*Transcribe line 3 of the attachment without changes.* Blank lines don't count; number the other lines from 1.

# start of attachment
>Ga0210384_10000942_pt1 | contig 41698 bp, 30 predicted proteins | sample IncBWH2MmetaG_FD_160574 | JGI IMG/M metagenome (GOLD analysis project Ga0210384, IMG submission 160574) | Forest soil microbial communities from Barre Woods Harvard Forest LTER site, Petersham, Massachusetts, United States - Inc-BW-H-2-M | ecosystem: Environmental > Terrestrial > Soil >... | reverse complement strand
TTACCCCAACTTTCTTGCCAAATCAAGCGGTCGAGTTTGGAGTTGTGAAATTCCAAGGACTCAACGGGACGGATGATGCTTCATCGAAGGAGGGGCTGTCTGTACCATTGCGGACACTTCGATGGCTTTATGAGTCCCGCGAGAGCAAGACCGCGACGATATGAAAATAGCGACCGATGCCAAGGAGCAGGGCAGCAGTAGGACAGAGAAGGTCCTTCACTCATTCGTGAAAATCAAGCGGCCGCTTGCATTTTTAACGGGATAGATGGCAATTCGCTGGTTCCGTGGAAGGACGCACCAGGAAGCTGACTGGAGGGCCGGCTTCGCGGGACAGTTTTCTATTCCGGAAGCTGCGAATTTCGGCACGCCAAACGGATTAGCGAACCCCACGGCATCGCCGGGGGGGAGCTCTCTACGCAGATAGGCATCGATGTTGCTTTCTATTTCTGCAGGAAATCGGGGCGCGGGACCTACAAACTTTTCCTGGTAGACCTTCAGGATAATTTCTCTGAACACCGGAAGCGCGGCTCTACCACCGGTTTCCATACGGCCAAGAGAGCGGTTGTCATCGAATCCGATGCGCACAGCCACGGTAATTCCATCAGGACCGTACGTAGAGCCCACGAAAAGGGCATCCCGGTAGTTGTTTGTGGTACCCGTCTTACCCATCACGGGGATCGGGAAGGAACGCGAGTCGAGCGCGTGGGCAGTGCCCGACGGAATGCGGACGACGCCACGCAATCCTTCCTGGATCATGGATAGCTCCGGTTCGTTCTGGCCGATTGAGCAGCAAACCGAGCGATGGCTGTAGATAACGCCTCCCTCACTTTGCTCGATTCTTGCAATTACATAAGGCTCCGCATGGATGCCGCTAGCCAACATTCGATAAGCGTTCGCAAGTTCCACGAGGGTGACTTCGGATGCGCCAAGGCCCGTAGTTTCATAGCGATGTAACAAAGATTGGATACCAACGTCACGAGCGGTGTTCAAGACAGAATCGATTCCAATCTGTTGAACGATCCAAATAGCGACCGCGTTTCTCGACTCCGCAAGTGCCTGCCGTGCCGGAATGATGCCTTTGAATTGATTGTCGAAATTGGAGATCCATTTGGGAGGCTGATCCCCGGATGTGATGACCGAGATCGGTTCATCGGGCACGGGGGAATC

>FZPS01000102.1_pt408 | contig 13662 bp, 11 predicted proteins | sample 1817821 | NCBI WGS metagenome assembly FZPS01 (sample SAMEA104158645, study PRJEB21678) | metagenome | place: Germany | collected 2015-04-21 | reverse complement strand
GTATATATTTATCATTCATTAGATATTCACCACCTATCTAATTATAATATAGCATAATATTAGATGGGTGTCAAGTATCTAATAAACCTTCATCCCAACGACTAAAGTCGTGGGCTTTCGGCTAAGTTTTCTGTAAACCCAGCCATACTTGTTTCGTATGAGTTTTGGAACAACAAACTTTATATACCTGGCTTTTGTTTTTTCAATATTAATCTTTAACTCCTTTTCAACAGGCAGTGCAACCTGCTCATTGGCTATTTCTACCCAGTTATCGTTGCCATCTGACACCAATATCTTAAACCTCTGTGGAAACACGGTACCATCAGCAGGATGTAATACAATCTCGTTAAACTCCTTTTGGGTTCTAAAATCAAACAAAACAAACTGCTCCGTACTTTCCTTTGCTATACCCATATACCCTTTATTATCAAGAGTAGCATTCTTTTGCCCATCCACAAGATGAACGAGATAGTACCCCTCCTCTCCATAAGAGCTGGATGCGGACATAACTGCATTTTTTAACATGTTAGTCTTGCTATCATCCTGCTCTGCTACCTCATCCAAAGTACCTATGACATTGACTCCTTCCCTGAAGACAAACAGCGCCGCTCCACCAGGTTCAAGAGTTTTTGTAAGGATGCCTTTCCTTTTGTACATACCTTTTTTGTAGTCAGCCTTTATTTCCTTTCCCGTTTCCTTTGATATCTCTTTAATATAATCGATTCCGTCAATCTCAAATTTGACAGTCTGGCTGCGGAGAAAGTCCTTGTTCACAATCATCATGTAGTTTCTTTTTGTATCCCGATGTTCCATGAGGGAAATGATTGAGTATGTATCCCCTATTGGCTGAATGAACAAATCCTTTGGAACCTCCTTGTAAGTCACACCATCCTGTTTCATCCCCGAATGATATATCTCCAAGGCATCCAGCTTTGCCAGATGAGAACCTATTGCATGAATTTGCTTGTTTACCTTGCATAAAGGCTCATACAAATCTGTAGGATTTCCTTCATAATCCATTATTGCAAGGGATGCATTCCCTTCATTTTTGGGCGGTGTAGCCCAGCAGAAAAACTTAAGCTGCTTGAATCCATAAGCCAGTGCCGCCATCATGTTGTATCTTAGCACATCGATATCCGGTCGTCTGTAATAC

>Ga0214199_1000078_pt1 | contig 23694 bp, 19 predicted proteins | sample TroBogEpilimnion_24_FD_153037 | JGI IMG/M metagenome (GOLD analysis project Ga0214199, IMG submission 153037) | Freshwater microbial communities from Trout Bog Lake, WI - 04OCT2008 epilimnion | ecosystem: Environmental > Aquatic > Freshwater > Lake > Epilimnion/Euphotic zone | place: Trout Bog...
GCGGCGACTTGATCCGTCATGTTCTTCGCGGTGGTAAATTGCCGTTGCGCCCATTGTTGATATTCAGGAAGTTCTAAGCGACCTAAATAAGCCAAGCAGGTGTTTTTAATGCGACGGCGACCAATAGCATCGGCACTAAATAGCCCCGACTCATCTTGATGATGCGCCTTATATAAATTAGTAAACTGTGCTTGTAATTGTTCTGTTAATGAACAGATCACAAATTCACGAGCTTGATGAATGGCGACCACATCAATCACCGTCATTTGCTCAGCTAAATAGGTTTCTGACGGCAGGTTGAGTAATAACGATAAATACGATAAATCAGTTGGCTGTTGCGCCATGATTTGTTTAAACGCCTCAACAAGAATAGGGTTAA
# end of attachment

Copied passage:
>FZPS01000102.1_pt408 | contig 13662 bp, 11 predicted proteins | sample 1817821 | NCBI WGS metagenome assembly FZPS01 (sample SAMEA104158645, study PRJEB21678) | metagenome | place: Germany | collected 2015-04-21 | reverse complement strand